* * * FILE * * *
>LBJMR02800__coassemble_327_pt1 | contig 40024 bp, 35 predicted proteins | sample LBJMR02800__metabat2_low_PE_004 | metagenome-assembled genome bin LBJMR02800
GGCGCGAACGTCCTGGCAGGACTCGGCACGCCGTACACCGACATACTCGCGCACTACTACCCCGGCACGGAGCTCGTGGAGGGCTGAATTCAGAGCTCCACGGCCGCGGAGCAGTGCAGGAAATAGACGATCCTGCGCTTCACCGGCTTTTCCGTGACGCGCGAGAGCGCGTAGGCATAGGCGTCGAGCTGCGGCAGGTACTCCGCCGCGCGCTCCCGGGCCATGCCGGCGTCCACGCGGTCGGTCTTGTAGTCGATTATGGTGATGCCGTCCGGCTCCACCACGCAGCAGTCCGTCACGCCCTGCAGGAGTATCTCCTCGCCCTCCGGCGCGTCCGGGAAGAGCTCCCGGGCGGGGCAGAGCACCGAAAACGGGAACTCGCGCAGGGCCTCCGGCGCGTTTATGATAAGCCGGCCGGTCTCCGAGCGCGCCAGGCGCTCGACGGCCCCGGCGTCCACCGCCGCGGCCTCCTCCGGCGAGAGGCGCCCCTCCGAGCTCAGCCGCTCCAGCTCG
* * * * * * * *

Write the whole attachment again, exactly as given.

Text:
>LBJMR02800__coassemble_327_pt1 | contig 40024 bp, 35 predicted proteins | sample LBJMR02800__metabat2_low_PE_004 | metagenome-assembled genome bin LBJMR02800
GGCGCGAACGTCCTGGCAGGACTCGGCACGCCGTACACCGACATACTCGCGCACTACTACCCCGGCACGGAGCTCGTGGAGGGCTGAATTCAGAGCTCCACGGCCGCGGAGCAGTGCAGGAAATAGACGATCCTGCGCTTCACCGGCTTTTCCGTGACGCGCGAGAGCGCGTAGGCATAGGCGTCGAGCTGCGGCAGGTACTCCGCCGCGCGCTCCCGGGCCATGCCGGCGTCCACGCGGTCGGTCTTGTAGTCGATTATGGTGATGCCGTCCGGCTCCACCACGCAGCAGTCCGTCACGCCCTGCAGGAGTATCTCCTCGCCCTCCGGCGCGTCCGGGAAGAGCTCCCGGGCGGGGCAGAGCACCGAAAACGGGAACTCGCGCAGGGCCTCCGGCGCGTTTATGATAAGCCGGCCGGTCTCCGAGCGCGCCAGGCGCTCGACGGCCCCGGCGTCCACCGCCGCGGCCTCCTCCGGCGAGAGGCGCCCCTCCGAGCTCAGCCGCTCCAGCTCG